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IMHS tennis player returns to form after heart surgery

Procedure corrects abnormal electrical pathway

August 22, 2012
By Theresa Peterson - Staff Writer , The Daily News

IRON MOUNTAIN - Elli McCole, a junior at Iron Mountain High School, has plenty to be grateful for this year. After being diagnosed with Wolff Parkinson White Syndrome (WPW), McCole has made a full recovery and is stronger than ever.

Wolff-Parkinson-White syndrome, or WPW syndrome, is the presence of an extra, abnormal electrical pathway in the heart that leads to periods of a very fast heartbeat. A person with this syndrome may experience chest pain or chest tightness, dizziness, lightheadedness, fainting, palpitations, a sensation of feeling your heart beat and/or shortness of breath.

Although the extra electrical pathway of Wolff-Parkinson-White syndrome is present at birth, McCole didn't learn she had the defect until the spring of 2011.

Article Photos

Elli McCole hits a ball during Iron Mountain High School girls tennis practice at the East Side courts in Iron Mountain. After being diagnosed with a heart ailment in the spring of 2011, McCole has made a full recovery.
Theresa Peterson/Daily News Photo

"I had a knee injury from playing soccer and I went to hospital, when I was there I passed out," she said. "They told me it was probably from the pain in my knee and they sent me home."

But the fainting episodes continued and an electrocardiogram was ordered.

"We were sitting waiting for the results and we heard a code red over the intercom," said Elli's mother Trish McCole. "I remember saying to Elli, 'Oh my god someone is really in trouble.' Then they came running in with the cart. Dr. (Vennaralagappan) Mahadev was in there like that and he looked her over," she said.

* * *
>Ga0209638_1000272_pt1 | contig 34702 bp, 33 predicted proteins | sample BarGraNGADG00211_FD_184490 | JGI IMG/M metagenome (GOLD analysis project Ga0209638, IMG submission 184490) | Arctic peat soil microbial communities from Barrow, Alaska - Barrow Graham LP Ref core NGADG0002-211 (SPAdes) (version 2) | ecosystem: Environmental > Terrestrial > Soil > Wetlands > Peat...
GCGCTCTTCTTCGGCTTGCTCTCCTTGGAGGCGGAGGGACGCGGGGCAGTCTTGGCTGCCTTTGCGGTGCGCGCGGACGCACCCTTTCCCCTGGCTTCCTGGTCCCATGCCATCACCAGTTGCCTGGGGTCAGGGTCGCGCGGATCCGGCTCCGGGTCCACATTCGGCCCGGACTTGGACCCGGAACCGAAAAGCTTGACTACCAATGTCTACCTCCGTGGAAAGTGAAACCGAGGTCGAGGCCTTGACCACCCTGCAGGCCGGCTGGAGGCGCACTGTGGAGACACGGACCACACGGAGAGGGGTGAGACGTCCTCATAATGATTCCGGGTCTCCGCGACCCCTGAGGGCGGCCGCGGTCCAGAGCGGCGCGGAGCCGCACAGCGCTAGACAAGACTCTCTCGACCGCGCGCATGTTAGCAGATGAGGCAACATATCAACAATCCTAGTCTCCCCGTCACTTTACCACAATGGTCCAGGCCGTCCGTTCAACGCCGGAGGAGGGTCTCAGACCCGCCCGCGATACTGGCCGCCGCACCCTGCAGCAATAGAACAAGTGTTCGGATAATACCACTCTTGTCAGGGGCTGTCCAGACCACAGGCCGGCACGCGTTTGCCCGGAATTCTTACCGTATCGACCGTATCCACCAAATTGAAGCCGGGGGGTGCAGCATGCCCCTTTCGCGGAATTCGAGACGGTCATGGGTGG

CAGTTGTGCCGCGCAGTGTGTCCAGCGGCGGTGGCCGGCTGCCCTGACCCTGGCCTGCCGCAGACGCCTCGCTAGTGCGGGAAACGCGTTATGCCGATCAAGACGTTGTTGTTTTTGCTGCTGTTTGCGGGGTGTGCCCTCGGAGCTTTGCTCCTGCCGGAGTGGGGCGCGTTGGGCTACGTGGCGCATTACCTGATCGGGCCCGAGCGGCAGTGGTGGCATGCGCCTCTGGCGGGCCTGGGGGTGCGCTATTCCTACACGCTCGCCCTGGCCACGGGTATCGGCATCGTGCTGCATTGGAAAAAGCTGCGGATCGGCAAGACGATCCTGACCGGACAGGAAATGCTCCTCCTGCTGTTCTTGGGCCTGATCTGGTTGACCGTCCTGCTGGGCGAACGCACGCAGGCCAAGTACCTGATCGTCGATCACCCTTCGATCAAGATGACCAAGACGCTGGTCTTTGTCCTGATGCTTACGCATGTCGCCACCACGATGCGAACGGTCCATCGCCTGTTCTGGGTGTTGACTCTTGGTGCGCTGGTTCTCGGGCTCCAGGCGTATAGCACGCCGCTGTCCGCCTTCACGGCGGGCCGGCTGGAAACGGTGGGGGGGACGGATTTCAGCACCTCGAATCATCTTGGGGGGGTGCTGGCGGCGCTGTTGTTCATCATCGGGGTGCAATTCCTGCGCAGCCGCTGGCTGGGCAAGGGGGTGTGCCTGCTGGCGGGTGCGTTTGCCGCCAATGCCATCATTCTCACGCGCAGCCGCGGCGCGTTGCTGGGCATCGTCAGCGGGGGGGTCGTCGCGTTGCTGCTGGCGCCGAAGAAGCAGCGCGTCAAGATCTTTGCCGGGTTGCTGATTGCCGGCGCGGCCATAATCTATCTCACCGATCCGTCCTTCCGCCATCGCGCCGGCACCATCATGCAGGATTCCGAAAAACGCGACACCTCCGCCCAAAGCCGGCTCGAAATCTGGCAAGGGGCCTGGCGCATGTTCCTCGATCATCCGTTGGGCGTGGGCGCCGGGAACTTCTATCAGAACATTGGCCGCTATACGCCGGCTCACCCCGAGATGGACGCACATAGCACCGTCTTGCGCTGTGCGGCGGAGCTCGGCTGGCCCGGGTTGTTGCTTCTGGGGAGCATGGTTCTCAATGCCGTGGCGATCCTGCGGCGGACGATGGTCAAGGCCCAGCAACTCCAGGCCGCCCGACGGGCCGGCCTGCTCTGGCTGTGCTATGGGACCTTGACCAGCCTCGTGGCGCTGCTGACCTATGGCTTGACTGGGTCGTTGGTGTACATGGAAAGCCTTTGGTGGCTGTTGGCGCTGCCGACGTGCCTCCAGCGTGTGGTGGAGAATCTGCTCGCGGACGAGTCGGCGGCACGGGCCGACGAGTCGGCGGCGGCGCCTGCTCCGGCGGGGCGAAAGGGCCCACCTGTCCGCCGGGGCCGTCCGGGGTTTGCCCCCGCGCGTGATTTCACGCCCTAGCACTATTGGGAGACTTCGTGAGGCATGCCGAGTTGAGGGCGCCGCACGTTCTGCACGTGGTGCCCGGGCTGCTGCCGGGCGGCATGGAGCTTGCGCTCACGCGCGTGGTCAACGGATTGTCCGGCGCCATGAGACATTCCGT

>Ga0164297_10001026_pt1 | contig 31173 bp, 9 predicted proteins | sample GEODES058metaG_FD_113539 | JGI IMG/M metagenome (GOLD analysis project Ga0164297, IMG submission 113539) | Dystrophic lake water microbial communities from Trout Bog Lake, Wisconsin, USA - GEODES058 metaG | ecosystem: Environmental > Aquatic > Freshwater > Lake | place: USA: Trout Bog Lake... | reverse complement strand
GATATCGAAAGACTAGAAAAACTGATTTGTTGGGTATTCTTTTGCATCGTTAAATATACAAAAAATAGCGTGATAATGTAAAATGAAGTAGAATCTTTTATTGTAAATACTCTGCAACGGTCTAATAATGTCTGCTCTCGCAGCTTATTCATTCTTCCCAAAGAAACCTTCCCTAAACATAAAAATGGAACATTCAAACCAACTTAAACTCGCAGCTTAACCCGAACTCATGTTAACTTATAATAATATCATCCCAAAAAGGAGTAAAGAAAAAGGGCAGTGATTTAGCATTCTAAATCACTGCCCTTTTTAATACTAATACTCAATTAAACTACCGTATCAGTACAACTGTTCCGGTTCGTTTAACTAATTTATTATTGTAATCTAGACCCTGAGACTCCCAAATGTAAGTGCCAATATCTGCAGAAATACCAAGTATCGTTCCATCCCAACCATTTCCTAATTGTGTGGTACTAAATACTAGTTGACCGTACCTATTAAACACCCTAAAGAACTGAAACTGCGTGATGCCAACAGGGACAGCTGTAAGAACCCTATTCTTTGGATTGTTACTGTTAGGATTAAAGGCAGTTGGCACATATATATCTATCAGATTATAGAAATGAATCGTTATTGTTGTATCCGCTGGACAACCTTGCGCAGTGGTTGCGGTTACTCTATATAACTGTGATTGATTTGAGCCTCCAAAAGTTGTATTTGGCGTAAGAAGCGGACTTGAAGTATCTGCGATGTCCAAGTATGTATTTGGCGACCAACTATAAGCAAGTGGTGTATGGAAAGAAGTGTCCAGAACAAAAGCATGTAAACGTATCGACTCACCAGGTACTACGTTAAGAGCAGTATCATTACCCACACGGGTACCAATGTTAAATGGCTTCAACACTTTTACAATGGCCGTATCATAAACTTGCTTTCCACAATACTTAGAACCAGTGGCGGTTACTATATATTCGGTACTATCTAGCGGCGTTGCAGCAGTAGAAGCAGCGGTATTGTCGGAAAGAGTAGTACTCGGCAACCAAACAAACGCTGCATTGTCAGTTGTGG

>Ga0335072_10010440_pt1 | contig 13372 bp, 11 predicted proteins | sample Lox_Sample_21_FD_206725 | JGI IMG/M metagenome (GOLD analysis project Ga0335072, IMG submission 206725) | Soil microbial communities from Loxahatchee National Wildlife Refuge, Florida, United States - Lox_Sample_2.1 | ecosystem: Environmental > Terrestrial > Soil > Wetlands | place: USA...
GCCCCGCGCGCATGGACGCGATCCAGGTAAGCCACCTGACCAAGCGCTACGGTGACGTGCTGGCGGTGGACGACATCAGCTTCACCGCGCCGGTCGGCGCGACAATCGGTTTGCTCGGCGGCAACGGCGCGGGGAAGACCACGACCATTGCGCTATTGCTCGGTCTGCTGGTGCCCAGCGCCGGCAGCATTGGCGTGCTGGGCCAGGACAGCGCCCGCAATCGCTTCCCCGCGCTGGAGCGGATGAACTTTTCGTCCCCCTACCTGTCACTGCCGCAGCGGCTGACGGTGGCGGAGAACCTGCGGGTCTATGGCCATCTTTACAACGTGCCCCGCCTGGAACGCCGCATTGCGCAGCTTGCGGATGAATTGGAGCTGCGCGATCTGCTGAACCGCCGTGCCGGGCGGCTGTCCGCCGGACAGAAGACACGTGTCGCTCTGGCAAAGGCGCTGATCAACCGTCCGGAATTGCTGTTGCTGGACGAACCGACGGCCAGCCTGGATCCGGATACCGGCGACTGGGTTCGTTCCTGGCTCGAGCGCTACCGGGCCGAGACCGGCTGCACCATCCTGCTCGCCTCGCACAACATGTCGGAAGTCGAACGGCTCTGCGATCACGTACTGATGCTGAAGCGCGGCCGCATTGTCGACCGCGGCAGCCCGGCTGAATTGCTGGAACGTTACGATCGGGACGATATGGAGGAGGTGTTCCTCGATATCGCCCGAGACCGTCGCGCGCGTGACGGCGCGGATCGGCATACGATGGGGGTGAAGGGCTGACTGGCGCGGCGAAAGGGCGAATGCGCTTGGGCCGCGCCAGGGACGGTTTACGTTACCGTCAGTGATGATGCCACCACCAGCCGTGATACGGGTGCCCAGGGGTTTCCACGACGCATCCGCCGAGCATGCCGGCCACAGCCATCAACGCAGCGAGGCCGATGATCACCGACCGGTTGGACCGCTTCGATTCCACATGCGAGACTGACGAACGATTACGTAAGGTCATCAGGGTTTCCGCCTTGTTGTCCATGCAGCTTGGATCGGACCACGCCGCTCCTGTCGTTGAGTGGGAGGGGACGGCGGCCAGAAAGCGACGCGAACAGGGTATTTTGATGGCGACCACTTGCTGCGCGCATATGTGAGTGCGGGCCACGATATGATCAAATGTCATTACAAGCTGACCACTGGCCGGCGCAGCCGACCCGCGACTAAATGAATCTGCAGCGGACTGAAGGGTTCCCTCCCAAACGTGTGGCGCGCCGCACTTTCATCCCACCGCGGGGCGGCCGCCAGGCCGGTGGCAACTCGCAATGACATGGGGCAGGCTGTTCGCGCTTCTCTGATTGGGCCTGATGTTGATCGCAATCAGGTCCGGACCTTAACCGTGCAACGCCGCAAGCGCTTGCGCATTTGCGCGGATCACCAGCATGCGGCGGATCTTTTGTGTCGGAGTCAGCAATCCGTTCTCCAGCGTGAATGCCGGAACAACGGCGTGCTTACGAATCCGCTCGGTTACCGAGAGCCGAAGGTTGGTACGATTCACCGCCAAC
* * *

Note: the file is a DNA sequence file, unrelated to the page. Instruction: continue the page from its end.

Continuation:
Mahadev, a cardiologist, diagnosed McCole with WPW and referred her to the Milwaukee Children's Hospital where Dr. Anoop K. Singh confirmed the diagnosis.

"He explained to us that when the extra pathway in her heart was open it was like a short circuit. The blood wouldn't make it to the bottom part of the heart and then she would pass out." said Trish McCole.

"Then they told me, we're gonna get this, but sometimes people have this surgery and they can't play sports again. You're just gonna have to find something else to do," said Elli McCole.

This was devastating to Elli, who plays high school soccer, tennis and basketball. "That really hit me hard. Sports is something I've done my whole life." she said.

Singh performed a procedure called a catheter ablation. "They cut through her groin, leg and neck. They went through the artery in her neck, mapped out her heart, found the extra pathway and cauterized it," said Trish McCole.

The surgery took about four hours, but because they went through her neck, McCole had to lie straight with out moving for nine hours after the procedure. "When I came home from the surgery I couldn't be by myself for a while." she said.

A month later she had a check up with Dr. Singh and he told her mother, "She is good to go." McCole started playing tennis again last fall. She had one small hiccup that season when she passed out during a tennis match after the surgery.

"That was really scary," she said. "They said after I passed out I kind of freaked. I was just really over-dehydrated, It was hot, I was sick, my blood sugar was low and I panicked. I was told it was just a fluke and my heart was fine. My emotions were on a roller coaster for a while. I think a lot of people took it easy on me because they saw me pass out. I hated that."

This season is a new chapter in her life. McCole played sports as a Flivver her freshman and sophomore years but after transferring to Iron Mountain she will play her junior and senior sports as a Mountaineer.

"Since my heart surgery I've felt stronger then ever. I can run without getting out of breath. I'm not as tired." she said. McCole is excited that tennis season has started. She has more confidence in herself.

"I know I'm healthy. I know I'm stronger." she said. As far as playing against her former Flivver team mates McCole says "It's gonna be weird."

Trish McCole is also happy her daughter is returning to sports. "As a mom I was much more hesitant but the doctor said she will be fine, kids are more resilient. Of my three kids she's the most active one. Elli is lucky. Anything could have happened."

McCole has to check in with her cardiologist once a year for tests, but she appears to be doing great. The experience has even sparked her interest in the medical field. Although she hasn't chosen a college yet she is sure to pick one with a good sports program.

Theresa Peterson's email address is tpeterson@ironmountaindailynews.com.

 
 

 

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